Bloomberg:Gold advanced to records in New York and London as the global rout in equities deepened on concern the economic slowdown will worsen after Standard & Poor’s cut the U.S. credit rating.
Bullion surged 23 percent this year, heading for an 11th year of gains, as the sovereign-debt crisis and a faltering economy boosted demand for the metal as a protection of wealth. Holdings in exchange-traded products backed by gold surged 1.4 percent to a record 2,216.8 tons by yesterday, data compiled by Bloomberg showed, an 11th straight day of gains.
“The much-dreaded AAA downgrade did happen after all, but the broader market was already to an extent in sell-off mode, pricing in sovereign default risks in the euro zone and the U.S.,” Andrey Kryuchenkov, an analyst at VTB Capital in London, wrote in a report. “The market remains well-supported while macro concerns over the stagnant economic recovery and fears of further sovereign downgrades will keep the market on edge.”
Gold for December delivery advanced $33.10, or 1.9 percent, to $1,746.30 an ounce on the Comex in New York by 8:22 a.m., after earlier surging as much as 4 percent to a record $1,782.50 an ounce.
Gold for immediate-delivery rose $24, or 1.4 percent, to $1,743.52 an ounce after gaining as much as 3.5 percent to an all-time high of $1,780.10, making the metal costlier than platinum for the first time since 2008. The price yesterday jumped 3.4 percent, the biggest daily advance since January 2009.
Silver futures for September delivery fell 3.5 percent to $38.005 an ounce. Palladium for September delivery gained 0.2 percent to $730.05 an ounce, and platinum futures gained 0.6 percent to $1,733.20 an ounce.
S&P cut the long-term U.S. rating one level to AA+ from AAA on Aug. 5. The agency described the outlook as “negative” and criticized the nation’s political system for failing to adequately address deficit reduction.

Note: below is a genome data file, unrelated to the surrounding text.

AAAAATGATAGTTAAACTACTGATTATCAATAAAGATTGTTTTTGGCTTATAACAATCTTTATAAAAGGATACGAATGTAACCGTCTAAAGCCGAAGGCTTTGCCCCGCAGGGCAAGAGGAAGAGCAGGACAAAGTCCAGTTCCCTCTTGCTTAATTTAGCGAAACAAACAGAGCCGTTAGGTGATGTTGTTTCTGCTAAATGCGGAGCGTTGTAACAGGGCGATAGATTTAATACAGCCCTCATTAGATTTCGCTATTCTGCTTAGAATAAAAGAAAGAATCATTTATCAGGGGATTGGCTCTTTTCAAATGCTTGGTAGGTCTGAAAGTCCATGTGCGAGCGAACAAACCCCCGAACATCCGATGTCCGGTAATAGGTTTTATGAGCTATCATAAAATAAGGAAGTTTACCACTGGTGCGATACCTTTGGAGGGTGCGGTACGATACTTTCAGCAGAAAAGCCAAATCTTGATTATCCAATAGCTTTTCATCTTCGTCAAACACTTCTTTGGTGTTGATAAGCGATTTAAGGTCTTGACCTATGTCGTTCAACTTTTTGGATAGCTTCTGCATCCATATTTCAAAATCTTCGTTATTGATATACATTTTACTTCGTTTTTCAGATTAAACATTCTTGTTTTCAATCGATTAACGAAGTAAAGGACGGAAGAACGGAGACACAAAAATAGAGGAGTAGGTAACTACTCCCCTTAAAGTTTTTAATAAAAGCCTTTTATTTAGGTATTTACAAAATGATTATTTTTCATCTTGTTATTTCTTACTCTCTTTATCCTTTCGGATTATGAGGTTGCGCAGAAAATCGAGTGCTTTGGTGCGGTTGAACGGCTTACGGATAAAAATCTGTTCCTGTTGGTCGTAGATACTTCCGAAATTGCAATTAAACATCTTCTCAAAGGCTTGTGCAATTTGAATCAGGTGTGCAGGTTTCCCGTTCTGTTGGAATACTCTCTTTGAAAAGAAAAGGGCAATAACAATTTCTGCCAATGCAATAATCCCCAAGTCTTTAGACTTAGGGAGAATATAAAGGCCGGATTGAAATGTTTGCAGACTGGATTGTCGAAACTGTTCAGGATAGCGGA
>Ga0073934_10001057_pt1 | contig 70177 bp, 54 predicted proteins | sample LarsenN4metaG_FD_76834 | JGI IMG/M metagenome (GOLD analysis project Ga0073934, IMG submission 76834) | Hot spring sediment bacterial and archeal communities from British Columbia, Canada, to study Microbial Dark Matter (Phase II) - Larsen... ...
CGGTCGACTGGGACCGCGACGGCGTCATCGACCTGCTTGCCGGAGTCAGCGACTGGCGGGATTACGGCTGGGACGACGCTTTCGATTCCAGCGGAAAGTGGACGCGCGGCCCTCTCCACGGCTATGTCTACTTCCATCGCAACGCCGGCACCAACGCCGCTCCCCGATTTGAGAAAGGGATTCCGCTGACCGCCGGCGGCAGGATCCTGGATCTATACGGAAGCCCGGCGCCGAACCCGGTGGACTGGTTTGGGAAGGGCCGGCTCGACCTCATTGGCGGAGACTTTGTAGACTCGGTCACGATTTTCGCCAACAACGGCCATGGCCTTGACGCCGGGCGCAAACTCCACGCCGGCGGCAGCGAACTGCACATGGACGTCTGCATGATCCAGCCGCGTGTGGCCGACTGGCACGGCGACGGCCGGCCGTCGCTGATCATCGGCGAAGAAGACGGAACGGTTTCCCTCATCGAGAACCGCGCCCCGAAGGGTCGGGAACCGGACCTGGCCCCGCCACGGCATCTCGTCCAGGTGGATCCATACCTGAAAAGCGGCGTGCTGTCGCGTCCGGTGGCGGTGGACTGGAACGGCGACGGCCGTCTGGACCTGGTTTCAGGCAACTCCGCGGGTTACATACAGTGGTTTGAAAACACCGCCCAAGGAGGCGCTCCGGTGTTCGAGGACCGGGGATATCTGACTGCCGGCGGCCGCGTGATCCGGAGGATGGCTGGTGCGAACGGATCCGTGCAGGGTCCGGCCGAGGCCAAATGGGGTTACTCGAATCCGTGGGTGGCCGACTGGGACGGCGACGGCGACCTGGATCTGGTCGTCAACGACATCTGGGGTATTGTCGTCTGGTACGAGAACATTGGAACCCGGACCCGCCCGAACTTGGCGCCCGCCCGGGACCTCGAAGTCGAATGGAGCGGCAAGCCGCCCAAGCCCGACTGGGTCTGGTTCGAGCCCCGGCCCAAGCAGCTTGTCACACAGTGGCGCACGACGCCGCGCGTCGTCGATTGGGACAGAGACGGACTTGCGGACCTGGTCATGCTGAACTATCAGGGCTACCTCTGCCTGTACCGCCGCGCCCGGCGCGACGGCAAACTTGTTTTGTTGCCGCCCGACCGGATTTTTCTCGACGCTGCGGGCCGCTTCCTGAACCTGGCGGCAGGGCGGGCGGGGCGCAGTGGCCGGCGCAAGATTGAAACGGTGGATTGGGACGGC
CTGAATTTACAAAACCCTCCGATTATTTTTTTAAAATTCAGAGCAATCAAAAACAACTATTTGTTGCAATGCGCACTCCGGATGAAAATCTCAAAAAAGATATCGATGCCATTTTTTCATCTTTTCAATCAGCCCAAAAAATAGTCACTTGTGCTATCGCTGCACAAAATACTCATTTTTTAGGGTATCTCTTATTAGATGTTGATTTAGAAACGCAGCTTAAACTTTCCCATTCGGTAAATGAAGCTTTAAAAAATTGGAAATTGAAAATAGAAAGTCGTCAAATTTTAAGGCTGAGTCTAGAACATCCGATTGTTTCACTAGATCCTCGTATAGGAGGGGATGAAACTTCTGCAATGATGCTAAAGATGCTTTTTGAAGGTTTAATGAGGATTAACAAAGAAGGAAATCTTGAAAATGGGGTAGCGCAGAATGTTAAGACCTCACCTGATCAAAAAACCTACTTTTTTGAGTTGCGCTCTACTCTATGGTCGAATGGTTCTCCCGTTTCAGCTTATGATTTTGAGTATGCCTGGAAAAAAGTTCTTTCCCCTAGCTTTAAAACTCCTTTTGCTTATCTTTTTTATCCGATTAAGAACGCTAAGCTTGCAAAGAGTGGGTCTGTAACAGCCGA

The U.S. rating may be cut to AA within two years if spending reductions are lower than agreed to, interest rates rise or “new fiscal pressures” result in higher general government debt, New York-based S&P said.
“The market is now worried about another global recession,” Natalie Robertson, a commodity analyst at Australia & New Zealand Banking Group Ltd., said by phone from Melbourne. “The S&P downgrade of the U.S. credit rating has fueled a lot of those concerns and the market is also focusing on the European situation.”
The S&P 500 index (SPX) lost 6.7 percent yesterday as all 500 stocks fell for the first time since Bloomberg began tracking data in 1996. Yesterday’s rout wiped out about $2.5 trillion in global equity values, extending the total loss in market values since July 26 to $7.8 trillion, according to data compiled by Bloomberg.
Gold advanced to a premium over platinum for the first time since December 2008 as demand for a haven outweighed the appeal of platinum used mostly in catalytic converters for the car industry, at risk from a slowing global economy.
Bullion for delivery in June 2012 jumped as much as 2.6 percent today to a record 4,399 yen per gram before settling at 4,348 yen on the Tokyo Commodity Exchange.
Goldman Sachs Group Inc. (GS) raised its forecasts for gold futures to $1,730 in six months and $1,860 in a year based on expectations for real U.S. interest rates to stay lower for longer. The previous estimates were $1,635 and $1,730, the bank said in a report dated Aug. 7.
Asian stocks tumbled today, with the MSCI Asia Pacific index sinking 2 percent, paring losses of as much as 5.5 percent. Oil fell as much as 6.9 percent in New York, dropping below $80 a barrel to the lowest in more than 10 months, before rallying for a 1 percent gain.
“The global financial crisis only happened a few years ago,” Robertson said. “I think everyone is very aware of that fact and there are a lot of linkages with what’s happening now with what happened three years ago.”